That dour projection was reconfirmed by last month’s “employment situation summary” released by the U.S. Department of Labor, which stated that though employment rose, most of the jobs added to the nation’s payrolls were in the “food services and drinking places, retail trade, and health care.” Places a lot like Wal-Mart, at least in their approach to compensating employees.
Far from “easy” or “unskilled,” many of the jobs in Wal-Mart’s retail stores and warehouses involve heavy lifting, operating complicated machinery, and tracking millions of dollars’ worth of inventory—not to mention handling sensitive customer information, like credit card numbers. One would think that Wal-Mart (which employs 1.4 million people in the United States alone), as well as many other companies paying employees less than a living wage, would want to employ people to work close to full time, and to take these jobs as seriously as possible. But apparently these companies expect employees to do these important jobs in exchange for the type of hourly pay normally earned by inexperienced part-time workers, and to accept this situation without complaint.
In fact, McDonald’s, on its now-closed McResource site—which was dedicated to helping its low-wage workers (most of whom make about 50 cents more than the federal minimum wage) eke out a living—recommended employees “quit complaining” because it only causes stress. It also offered several budgeting tips, including taking on a second job and forgoing heating to save on bills. It’s hard not to see all the effort (and money) McDonald’s and other corporations spend on quelling low-wage workers’ dissatisfaction without addressing the underlying issues and not think of the vineyard owners in The Grapes of Wrath, hiring more and more people to escort scab workers through picket lines and otherwise insulate the owners from migrant laborers turning increasingly wrathful at the inequity of their situation.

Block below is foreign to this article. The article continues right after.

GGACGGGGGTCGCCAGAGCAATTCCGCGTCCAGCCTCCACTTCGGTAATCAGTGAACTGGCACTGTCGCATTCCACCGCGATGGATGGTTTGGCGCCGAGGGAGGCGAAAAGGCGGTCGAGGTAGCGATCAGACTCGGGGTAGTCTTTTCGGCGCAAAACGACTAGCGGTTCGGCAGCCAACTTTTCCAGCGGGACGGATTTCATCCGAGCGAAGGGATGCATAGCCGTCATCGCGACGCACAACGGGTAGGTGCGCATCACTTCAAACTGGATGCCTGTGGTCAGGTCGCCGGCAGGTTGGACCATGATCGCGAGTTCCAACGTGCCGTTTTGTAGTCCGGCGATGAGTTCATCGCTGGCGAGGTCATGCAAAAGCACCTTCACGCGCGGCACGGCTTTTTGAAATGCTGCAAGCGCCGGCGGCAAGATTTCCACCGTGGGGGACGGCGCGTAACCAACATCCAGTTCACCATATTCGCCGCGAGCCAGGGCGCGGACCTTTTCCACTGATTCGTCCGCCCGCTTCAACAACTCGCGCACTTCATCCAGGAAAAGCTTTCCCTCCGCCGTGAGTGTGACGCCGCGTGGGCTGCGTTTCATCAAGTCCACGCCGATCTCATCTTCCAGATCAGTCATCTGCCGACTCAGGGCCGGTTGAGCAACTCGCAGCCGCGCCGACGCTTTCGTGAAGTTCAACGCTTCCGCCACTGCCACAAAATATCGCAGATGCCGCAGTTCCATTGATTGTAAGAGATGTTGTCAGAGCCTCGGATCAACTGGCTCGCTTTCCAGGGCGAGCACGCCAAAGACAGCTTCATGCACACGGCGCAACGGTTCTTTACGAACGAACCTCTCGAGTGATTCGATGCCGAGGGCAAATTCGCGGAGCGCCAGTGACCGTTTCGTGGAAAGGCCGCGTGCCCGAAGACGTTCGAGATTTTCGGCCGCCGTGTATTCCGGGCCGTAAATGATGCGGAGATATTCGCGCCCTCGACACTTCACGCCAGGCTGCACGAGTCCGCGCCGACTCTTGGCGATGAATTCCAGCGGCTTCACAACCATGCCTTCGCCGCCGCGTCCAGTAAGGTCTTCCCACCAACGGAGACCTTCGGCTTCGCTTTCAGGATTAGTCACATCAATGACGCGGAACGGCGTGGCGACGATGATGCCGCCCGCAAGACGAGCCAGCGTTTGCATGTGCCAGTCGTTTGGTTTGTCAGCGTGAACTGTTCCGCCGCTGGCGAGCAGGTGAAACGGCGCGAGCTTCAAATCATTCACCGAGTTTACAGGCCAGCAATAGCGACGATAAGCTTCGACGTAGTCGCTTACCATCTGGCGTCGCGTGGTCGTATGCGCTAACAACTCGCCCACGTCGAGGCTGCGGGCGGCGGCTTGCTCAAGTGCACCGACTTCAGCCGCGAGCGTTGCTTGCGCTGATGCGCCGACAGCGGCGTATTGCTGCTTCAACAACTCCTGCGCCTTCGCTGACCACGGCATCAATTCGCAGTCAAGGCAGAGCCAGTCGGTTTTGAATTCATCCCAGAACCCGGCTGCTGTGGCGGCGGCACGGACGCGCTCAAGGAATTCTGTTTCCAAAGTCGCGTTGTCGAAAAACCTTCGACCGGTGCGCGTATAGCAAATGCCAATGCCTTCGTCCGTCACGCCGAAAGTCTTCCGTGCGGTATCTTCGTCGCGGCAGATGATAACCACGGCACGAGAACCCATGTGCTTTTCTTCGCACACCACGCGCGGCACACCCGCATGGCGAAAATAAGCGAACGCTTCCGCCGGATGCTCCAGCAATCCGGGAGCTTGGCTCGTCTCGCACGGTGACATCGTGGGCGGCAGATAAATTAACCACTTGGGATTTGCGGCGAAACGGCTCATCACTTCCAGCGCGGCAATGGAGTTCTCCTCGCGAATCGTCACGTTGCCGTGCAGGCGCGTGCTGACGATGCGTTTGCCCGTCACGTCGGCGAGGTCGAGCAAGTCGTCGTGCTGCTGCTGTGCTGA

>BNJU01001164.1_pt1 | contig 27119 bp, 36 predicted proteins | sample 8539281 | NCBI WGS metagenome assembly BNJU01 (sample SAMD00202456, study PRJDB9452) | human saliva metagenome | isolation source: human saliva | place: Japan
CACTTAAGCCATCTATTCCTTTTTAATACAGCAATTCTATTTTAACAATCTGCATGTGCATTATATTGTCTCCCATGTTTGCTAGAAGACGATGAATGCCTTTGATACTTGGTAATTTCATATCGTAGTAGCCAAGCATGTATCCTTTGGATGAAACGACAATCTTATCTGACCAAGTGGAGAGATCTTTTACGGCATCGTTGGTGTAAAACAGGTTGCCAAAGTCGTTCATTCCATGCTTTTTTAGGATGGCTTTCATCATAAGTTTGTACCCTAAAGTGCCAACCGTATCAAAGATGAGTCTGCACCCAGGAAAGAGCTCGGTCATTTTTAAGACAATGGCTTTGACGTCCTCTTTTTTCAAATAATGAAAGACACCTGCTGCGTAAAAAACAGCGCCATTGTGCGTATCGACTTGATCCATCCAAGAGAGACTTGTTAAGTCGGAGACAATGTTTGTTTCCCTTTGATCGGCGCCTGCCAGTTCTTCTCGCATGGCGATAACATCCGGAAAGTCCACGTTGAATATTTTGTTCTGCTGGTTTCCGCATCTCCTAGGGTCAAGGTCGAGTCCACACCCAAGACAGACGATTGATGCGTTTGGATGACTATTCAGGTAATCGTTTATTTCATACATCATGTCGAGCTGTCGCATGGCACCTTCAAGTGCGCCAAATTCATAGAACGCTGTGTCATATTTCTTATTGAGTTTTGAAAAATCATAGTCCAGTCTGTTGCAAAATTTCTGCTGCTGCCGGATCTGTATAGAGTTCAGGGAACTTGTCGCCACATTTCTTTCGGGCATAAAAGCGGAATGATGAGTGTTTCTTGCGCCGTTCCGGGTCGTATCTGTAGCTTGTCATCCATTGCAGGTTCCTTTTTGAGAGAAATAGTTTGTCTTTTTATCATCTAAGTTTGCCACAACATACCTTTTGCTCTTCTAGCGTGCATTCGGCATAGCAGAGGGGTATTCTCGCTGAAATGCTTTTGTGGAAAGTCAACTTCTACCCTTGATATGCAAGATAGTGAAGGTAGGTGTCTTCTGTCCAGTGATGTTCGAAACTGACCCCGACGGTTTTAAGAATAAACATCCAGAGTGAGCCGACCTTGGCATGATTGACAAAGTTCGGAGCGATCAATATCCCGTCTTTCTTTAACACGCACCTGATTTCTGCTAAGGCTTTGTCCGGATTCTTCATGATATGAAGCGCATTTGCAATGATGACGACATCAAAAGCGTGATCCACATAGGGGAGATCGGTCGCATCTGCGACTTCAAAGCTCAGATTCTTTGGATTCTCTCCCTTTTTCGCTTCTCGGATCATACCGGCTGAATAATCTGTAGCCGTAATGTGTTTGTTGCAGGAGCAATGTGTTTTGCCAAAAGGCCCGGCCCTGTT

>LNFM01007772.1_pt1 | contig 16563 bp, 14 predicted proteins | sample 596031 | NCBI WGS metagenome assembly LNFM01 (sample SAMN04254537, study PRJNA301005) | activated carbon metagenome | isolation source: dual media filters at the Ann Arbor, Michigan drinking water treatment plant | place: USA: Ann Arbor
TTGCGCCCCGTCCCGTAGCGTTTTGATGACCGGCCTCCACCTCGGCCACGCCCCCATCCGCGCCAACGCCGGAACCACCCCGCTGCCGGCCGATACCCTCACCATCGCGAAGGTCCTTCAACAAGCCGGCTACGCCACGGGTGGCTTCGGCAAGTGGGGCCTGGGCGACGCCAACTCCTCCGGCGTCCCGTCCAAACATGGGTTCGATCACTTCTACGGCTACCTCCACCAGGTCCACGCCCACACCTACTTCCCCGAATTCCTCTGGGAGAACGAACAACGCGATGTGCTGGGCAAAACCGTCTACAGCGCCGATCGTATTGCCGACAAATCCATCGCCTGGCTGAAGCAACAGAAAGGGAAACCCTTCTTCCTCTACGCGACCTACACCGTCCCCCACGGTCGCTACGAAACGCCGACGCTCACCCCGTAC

So while I’m wishing for the ghost of Tom Joad to slide down some well-appointed chimneys this holiday season, I’ll also be thinking of the petulant Rose of Sharon: Initially a self-centered young woman, by the end of The Grapes of Wrath (spoiler alert for a 75-year-old novel) she’s attempting to nurse a starving man. Far removed from the sight of the vineyard owners and their lucrative system that caused able-bodied employees to starve to death in the middle of a valley teeming with more than enough food for everyone, she realizes that as monstrously unfair as this is, she has one small chance to make a difference. And the only thing she has to give is quite literally the only thing she has to give, milk that was meant to nourish her stillborn baby. Then, rather than dwelling on the injustice of it all or emptying the ailing man’s pockets to better her own situation, and with no real assurance that it will make a difference in the long run, she goes ahead and gives it. These days, that’s strangely the most beautiful gift I can think of.